Two nights ago, I had one of my most unexpected subway encounters yet.
I was riding home with my roommate, yakking as usual, and holding on my lap an imprint tote bag that said “Soho Crime: So good it’s a crime.” (Naturally it was bulging with books.)
Across from me sat a 40-something man with a pushcart. He was listening to headphones and we didn’t pay attention to him and vice versa.
Toward the end of our journey, there must have been some kind of unprecedented lull in me running my mouth (weird, right?) because the man across from us took the opportunity to leap in.
“Excuse me, ma’am?” he said, in what was definitely an American accent. “Your bag. It says cream?”
I was confused. “Sorry?”
“C-R-I-M-E,” he spelled. “That’s ‘cream,’ right?”
“Crime,” I said. I was so shocked I wasn’t sure how to respond, so I smiled really hard. “It says ‘Soho Crime.'”
“Crime,” he repeated. “C-R-I-M-E, crime. And that word on top,” he went on. “S-O-H-O. That’s . . . ‘shoot’? S-O-H-O shoot?”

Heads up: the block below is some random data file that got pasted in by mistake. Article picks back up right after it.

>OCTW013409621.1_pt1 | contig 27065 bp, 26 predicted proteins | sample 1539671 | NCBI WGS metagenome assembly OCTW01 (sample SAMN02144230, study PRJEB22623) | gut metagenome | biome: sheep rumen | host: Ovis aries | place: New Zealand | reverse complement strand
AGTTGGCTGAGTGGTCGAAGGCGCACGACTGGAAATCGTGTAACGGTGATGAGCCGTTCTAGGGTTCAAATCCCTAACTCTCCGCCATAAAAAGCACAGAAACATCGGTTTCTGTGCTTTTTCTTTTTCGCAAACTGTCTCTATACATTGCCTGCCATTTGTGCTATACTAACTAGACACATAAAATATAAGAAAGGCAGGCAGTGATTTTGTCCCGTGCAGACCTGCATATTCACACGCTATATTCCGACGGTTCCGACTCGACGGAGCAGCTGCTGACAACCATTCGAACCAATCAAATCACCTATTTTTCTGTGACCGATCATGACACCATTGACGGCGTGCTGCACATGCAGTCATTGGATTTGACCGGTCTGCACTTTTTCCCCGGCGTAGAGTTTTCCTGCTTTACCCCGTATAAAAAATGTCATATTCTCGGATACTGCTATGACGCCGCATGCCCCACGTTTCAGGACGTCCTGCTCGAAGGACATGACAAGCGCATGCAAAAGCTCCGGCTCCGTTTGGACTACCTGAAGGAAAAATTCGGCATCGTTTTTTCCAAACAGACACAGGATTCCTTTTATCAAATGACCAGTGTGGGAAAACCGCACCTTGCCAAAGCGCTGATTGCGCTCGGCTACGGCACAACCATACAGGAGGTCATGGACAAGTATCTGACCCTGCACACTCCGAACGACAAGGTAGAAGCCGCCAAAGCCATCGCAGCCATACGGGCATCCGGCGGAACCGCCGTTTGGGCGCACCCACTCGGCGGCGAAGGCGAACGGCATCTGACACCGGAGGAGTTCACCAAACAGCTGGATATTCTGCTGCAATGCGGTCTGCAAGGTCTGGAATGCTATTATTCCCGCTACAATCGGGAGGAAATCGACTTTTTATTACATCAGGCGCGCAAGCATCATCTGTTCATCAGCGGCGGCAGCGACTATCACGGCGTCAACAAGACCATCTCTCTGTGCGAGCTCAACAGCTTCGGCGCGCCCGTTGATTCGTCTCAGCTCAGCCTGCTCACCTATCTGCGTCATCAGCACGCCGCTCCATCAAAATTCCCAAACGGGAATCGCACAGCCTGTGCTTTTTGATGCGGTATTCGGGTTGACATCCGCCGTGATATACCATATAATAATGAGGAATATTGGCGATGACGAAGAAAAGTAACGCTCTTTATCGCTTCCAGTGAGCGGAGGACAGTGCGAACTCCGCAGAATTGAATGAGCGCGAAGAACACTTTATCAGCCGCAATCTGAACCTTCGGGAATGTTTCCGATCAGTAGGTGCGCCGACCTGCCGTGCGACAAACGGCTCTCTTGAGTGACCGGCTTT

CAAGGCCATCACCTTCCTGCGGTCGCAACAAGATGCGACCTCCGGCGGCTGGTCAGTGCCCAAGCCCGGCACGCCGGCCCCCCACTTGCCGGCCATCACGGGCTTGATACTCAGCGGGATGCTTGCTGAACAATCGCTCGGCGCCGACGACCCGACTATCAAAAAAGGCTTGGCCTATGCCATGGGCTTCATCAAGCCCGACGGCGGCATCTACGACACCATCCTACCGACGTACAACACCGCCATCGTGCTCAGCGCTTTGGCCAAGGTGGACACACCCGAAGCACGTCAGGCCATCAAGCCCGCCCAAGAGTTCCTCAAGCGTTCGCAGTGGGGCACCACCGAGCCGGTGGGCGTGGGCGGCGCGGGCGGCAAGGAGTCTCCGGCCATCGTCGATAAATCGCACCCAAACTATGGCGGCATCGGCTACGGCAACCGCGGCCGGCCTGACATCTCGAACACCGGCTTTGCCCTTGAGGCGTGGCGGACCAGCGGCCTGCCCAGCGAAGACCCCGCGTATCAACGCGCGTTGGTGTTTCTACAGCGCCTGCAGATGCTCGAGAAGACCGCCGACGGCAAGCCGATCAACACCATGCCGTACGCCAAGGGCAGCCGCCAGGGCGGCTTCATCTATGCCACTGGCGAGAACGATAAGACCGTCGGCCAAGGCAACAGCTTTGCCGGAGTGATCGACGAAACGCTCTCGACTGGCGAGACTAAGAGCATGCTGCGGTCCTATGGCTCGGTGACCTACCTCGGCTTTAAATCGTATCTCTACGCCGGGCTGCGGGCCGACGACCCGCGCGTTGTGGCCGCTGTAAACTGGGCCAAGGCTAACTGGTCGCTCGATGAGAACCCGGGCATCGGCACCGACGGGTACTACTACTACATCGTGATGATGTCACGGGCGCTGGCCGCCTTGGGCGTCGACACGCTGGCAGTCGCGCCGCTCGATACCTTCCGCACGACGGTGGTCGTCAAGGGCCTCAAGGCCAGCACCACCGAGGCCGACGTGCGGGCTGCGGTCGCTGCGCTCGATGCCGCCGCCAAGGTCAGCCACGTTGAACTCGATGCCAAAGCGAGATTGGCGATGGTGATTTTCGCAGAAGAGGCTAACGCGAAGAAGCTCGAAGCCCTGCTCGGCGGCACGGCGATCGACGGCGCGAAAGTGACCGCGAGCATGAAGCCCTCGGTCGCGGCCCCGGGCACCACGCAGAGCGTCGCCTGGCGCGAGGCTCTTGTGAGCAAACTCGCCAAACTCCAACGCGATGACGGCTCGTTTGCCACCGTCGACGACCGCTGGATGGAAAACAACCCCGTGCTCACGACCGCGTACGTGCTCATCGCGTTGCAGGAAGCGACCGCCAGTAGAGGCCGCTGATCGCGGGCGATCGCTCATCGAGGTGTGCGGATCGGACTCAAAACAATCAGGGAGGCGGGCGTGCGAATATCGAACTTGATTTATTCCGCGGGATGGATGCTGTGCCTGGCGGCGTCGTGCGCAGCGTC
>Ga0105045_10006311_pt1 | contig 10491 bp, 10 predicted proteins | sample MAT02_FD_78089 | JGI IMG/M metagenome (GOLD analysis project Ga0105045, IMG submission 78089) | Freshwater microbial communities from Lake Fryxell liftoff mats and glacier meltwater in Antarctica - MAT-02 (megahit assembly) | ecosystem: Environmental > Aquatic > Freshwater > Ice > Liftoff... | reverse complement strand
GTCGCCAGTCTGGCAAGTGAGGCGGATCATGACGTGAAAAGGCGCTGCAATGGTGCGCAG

“Soho,” I said. I was smiling so hard my face hurt. “You know, Soho, like the neighborhood downtown.”
“Soho, oh, Soho,” he said. “Soho Crime.”
“That’s right!” My brain was a little slow in keeping up with my mouth. I was speaking to a 40-something American man who didn’t know how to read. I kept smiling. I didn’t want him under any circumstances to understand how shaken I was.
“And under that,” he went on, undeterred, ” ‘So good it’s a crime,’ ” he read out, clearly and slowly.
“Yes!” Maybe I sounded more excited than I needed to.
“That’s right, that’s right. You gotta sound things out,” the man told me, nodding. “Gotta keep practicing and sound things out.”
“Yes,” I said again. Luckily the train pulled into the station then, and my roommate and I wished him a pleasant evening. As we stepped onto the platform, my text-addicted eye swept over all the signs hanging in the train windows and along the ceiling banners. I thought about what riding the train each day must be like for this man, being surrounded by colorful information that means nothing.
My mind was completely clouded by this encounter. On the one hand, I was glad he wasn’t embarrassed about trying and asking for help. On the other hand, I couldn’t imagine what his frame of reference might be that he wouldn’t worry about being judged for not knowing how to read. That almost upset me more than realizing there are adults who cannot read–realizing that there are adults who don’t find it terribly abnormal to not be able to read.